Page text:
At first I found the anticipation of it was very daunting. Because I’ve never acted apart from in amateur dramatics which is how I got into comedy really. I had to audition for the part, people would sort of think I’d got Jerry’s part just by writing it really. We all picked our parts but because I’ve never acted Peter quite reasonably said ‘I’m sorry but you’re gonna have to audition for this’. So I remember I went to this hotel for the audition and it was the most nervous I think I’ve ever been. So I auditioned for it. I got it but I was still very daunted by the whole experience but then I realized that everyone else in the show were in the same boat because we just cast stand ups in it we had very few Actors. So we were all sort of helping each other out sort of thing, we had that camaraderie.
Do you have any plans to work with any of the Phoenix Nights cast or writers in the future?
You don’t sort of have plans in this game to be honest. You know, you just see what turns up next. Funny enough I’ve just done a part in a film that Neal’s written and produced called ‘Charlie Noades R.I.P’ and he couldn’t get a lot of backing for it so he called in a few mates who’d do it for him. I’ve done it, Justin Moorhouse did it, Janice Connolly did a bit in it and Archie Kelly. The whole Phoenix Nights Crew is in there, John Thompson did a bit and John McArdle and it’s a nice little film. I play a priest in it, it’s nice to be asked to do stuff like that and it comes out of the blue; you’d never plan to work with people you know.
Funnily enough I’ve just been for an audition with Janice Connolly ’Holy Mary’ (Phoenix Nights) for the new Ken Loach film. We were both sat outside really really nervous cause you know Ken Loach he just improvises.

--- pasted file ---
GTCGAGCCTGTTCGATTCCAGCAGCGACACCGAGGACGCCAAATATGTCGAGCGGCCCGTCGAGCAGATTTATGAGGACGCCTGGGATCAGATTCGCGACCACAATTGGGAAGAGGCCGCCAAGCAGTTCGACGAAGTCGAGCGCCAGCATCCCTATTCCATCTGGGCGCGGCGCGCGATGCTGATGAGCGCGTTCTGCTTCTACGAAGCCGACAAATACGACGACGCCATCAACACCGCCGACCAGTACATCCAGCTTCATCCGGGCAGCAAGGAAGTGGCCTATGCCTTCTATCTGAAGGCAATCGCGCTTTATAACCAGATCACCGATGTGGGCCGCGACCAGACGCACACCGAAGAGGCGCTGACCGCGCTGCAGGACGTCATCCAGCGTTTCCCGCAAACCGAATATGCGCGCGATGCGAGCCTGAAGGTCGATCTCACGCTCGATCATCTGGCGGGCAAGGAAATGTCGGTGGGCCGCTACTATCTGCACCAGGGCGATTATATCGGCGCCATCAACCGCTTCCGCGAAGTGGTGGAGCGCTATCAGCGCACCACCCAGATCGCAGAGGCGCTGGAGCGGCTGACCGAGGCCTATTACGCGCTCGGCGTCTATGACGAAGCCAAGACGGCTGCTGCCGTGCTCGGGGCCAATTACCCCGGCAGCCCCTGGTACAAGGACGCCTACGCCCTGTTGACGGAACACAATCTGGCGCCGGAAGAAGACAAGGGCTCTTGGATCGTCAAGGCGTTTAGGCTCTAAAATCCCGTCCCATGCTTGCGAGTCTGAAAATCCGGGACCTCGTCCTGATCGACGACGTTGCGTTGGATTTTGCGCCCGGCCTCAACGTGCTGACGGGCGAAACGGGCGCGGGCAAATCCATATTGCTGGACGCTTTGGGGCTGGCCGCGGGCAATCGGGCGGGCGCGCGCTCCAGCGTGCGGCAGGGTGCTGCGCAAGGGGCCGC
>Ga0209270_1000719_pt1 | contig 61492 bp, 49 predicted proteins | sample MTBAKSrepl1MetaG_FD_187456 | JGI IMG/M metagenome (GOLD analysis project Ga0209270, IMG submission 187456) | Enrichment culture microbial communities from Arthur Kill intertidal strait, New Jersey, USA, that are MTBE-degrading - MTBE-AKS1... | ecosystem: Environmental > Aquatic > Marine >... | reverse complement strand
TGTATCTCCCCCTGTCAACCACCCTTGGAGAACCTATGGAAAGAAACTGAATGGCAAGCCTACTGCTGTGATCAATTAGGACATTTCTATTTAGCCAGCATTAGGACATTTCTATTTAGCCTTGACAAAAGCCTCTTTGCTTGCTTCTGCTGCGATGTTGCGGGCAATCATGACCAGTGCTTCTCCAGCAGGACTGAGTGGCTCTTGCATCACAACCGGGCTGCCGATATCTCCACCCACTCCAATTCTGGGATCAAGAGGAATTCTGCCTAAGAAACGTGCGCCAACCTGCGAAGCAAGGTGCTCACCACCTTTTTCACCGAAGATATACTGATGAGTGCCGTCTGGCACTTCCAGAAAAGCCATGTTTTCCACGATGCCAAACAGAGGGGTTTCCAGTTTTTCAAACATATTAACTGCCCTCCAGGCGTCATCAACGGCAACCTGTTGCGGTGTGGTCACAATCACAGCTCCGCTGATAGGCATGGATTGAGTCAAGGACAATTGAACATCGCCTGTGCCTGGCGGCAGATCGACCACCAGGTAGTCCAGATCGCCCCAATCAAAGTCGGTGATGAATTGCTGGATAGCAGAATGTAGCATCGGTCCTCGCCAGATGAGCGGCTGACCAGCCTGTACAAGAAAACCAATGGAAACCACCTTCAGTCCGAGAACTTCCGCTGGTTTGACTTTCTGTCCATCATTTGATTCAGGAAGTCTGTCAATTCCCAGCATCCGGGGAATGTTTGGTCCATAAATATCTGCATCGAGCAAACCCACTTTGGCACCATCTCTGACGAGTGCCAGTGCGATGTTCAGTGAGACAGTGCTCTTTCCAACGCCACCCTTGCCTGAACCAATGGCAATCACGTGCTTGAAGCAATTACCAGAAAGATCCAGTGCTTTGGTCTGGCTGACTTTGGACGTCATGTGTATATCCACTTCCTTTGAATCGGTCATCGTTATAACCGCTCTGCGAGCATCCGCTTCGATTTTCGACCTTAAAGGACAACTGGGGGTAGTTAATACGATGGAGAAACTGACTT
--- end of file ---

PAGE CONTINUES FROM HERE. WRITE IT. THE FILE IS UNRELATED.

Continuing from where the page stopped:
But you can’t plan to work with friends again but you’d love to because it’s nice working with your mates.
You worked on a comedy drama based around a Sunday football team do you know when we may be likely to see that?
The disappointing thing is that I had it knocked back by television. At the last minute they decided they had no where to schedule it. They didn’t know where to put it and said ‘really really sorry but we’re not going to make it‘. But every cloud has a silver lining I went back to Mark Herbert at WARP Films who won a BAFTA last week with Shane Meadows. Shane directed a ten minute piece for me a year ago in Sheffield. It was a massive thrill for me. So I just went back to them and I said what can we do and he said why don’t we try and make a film out of it. So that’s where we are up to at the moment. They really really believe in it which is brilliant for me. So at this stage we’re just trying to find funding for it.
I do honestly think that you look at stuff and you stand back and you do think this is the best thing I’ve done this and it is. It’s brilliant I think. So fingers crossed anyway.
You have ambitions to move into directing. What kind of project would you like to direct?
I’d like to start off with something simple. I’d like to do something like a small comedy drama. For example the reason I said that was because I wrote a one off for the BBC about painters and decorators called Magnolia. Which is not too demanding and is just a nice easy comedy drama sort of thing and when it finished and it came on the telly I was sort of disappointed in it; although it got really good reviews. It was good don’t get me wrong but it wasn’t what I’d written. It was wasn’t what I’d got on the page and a lot of people said that to me it wasn’t half as funny on screen as it was on the page. So the only way to get round that is to make sure you direct it basically.
A director once said to me ‘never have the writer on set’
But I think you do I think you need the writer. I mean that’s where Phoenix Nights benefited a lot because there are three of us on set most of the time. If the scenes not working you’ve got to get the writer in. We moved scenes around in Phoenix Nights, we scrapped scenes, we ran two scenes into one if they both weren’t working and re-wrote them on the spot.